Saturday, March 05, 2011

A temperament for healing

From 2011_CT_temperament
If your horse is badly injured, you’re facing a series of serious decisions. But how well your horse will accept being managed during treatments, surgery and recovery goes a long way toward whether or not you get a positive outcome. The word “temperament” was only a bullet point on a list of things affecting injury outcomes presented by Dr. Adam Biedrzycki, UW-Madison School of Veterinary Medicine during a recent seminar on first aid for horses.

But Biedzycki's bullet point set up an entire afternoon talking about equine temperament based on conditioning your horse to a wide range of activities and events that can payoff in emergency and injury treatment situations. And yes, exposing horses to a wide range of hoses, buckets, noises, flapping, flying things can produce a better and safer ride, said Lori Wegner, Interlace LLC, Springfield, IL.

The relationship between humans and horse starts out uneasy; horses have the instinctual mind of a prey animal and humans have as a foundation the mind of a predator. A horse has to overcome its instincts and learn to trust its human in a wide range of situations.

“Resistance (by the horse) is usually found in some kind of physical or mental restriction,” Wegner said. A classic example of resistance is loading horses into a trailer. Many horses don’t want to load and overcoming that resistance requires uncovering the mental restrictions the horse may have to loading.

“Dr. Biedzyski spoke about how temperament can affect your decisions about what you’re going to do with an injured horse,” she said. “He’s right. So isn’t the time to start working on your horse’s temperament when there isn’t an emergency?”

For example, some hoof injuries can require soaking the hoof in a solution. If your horse will willingly put its hoof in a bucket or barrel, you’re ahead of the healing process because you can make the horse step in the bucket without a struggle to begin with.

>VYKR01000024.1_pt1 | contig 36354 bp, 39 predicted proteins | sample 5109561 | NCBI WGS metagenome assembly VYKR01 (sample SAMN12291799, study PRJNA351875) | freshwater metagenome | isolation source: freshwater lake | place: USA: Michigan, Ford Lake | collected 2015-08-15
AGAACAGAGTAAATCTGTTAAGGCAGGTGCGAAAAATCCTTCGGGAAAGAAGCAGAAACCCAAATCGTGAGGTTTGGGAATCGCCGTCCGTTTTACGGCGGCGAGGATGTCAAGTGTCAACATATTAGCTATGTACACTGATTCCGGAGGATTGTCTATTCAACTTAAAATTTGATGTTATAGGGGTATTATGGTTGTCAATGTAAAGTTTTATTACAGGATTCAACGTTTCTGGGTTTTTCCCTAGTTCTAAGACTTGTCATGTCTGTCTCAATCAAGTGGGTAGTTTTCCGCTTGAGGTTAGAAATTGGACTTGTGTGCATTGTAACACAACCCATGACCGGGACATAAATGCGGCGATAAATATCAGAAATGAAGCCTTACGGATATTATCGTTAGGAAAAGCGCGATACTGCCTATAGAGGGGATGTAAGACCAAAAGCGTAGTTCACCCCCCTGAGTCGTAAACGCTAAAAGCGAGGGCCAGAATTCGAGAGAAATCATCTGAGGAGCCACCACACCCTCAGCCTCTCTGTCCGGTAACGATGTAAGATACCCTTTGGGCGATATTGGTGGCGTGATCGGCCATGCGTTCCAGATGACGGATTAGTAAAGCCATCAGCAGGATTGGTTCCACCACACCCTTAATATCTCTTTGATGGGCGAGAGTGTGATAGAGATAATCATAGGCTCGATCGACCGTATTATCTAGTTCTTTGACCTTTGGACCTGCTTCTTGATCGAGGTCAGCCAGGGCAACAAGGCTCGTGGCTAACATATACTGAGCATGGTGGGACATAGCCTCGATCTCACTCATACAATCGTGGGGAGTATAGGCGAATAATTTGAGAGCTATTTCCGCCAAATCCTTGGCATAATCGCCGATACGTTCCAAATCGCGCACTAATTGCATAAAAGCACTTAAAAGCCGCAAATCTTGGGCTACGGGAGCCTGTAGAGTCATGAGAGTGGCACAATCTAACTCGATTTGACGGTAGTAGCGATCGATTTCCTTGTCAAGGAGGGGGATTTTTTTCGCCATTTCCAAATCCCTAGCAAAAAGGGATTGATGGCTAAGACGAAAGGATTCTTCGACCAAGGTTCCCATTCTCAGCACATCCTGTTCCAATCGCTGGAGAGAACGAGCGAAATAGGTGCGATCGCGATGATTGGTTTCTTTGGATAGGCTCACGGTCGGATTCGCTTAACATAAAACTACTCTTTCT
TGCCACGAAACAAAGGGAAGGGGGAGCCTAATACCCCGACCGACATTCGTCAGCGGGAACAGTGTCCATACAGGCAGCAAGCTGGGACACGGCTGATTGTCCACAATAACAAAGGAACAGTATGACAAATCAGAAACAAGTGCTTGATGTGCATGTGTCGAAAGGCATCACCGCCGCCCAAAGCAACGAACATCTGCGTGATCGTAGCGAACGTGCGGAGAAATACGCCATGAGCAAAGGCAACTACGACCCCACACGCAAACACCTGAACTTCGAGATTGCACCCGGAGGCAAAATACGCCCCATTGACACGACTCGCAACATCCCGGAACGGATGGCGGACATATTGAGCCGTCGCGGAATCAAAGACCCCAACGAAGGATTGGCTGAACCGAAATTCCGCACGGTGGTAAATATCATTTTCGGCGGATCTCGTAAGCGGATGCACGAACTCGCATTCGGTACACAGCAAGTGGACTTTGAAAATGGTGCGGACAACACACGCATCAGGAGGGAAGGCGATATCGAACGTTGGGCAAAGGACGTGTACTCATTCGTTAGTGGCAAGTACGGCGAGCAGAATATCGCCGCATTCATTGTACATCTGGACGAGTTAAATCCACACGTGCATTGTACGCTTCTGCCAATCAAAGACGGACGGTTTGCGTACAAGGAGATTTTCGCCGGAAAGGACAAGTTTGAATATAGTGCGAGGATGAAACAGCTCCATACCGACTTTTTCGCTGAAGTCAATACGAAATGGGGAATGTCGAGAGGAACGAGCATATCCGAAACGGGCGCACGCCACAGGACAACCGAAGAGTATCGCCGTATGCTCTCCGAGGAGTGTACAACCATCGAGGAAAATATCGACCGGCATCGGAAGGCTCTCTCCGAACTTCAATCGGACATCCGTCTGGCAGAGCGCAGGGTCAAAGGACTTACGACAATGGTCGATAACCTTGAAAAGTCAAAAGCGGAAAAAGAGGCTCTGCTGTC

If your horse is likely to fight every phase of every treatment because it’s frightened of being handled, it’s going to be hard to do everything that’s needed. A horse that rejects handling has a poorer prognosis than an animal that accepts the treatments.

“And what about an emergency?” Wegner asked. “How your horse acts if it gets its leg stuck in a fence can determine how badly it’s hurt or if it’s hurt at all.”

The instinctive reaction for a horse with its hoof stuck in a fence is to start pulling and thrashing around to get loose. Training your horse to not panic if its foot is stuck means actually working with the animal while everything is calm and normal.

“Get out and play with your horse,” she said. “Put a rope loop around its hoof and tighten it up. Work slowly. When the horse gives you the behavior you’re looking for release it. Keep going a little at a time.”

“Play” can help you with any number of practical horse chores. Deworming involves sticking a threatening-looking tube in the horse’s mouth and administering something that doesn’t taste good. Start getting your horse used to the applicator by holding it in your hand and letting the horse smell it.

Gradually begin to put the applicator syringe near the horse’s mouth. Once that’s okay with the horse take it away. Next, go a little more into the mouth. Leave the applicator in one place until the animal accepts it there and then remove it. Keep gradually introducing the deworming applicator until your horse lets you put it in and take it out.

“If you get your horse used to the syringe when you don’t have to give them dewormer, then when the day come for you to give them the dewormer it should go a lot better,” Wegner said.

Training a horse for the unusual is different from training for a discipline such as barrel racing, jumping or other equine athletic activity. Wegner may call it “playing” with your horse but the investment can be as rewarding as clearing any hurdle.

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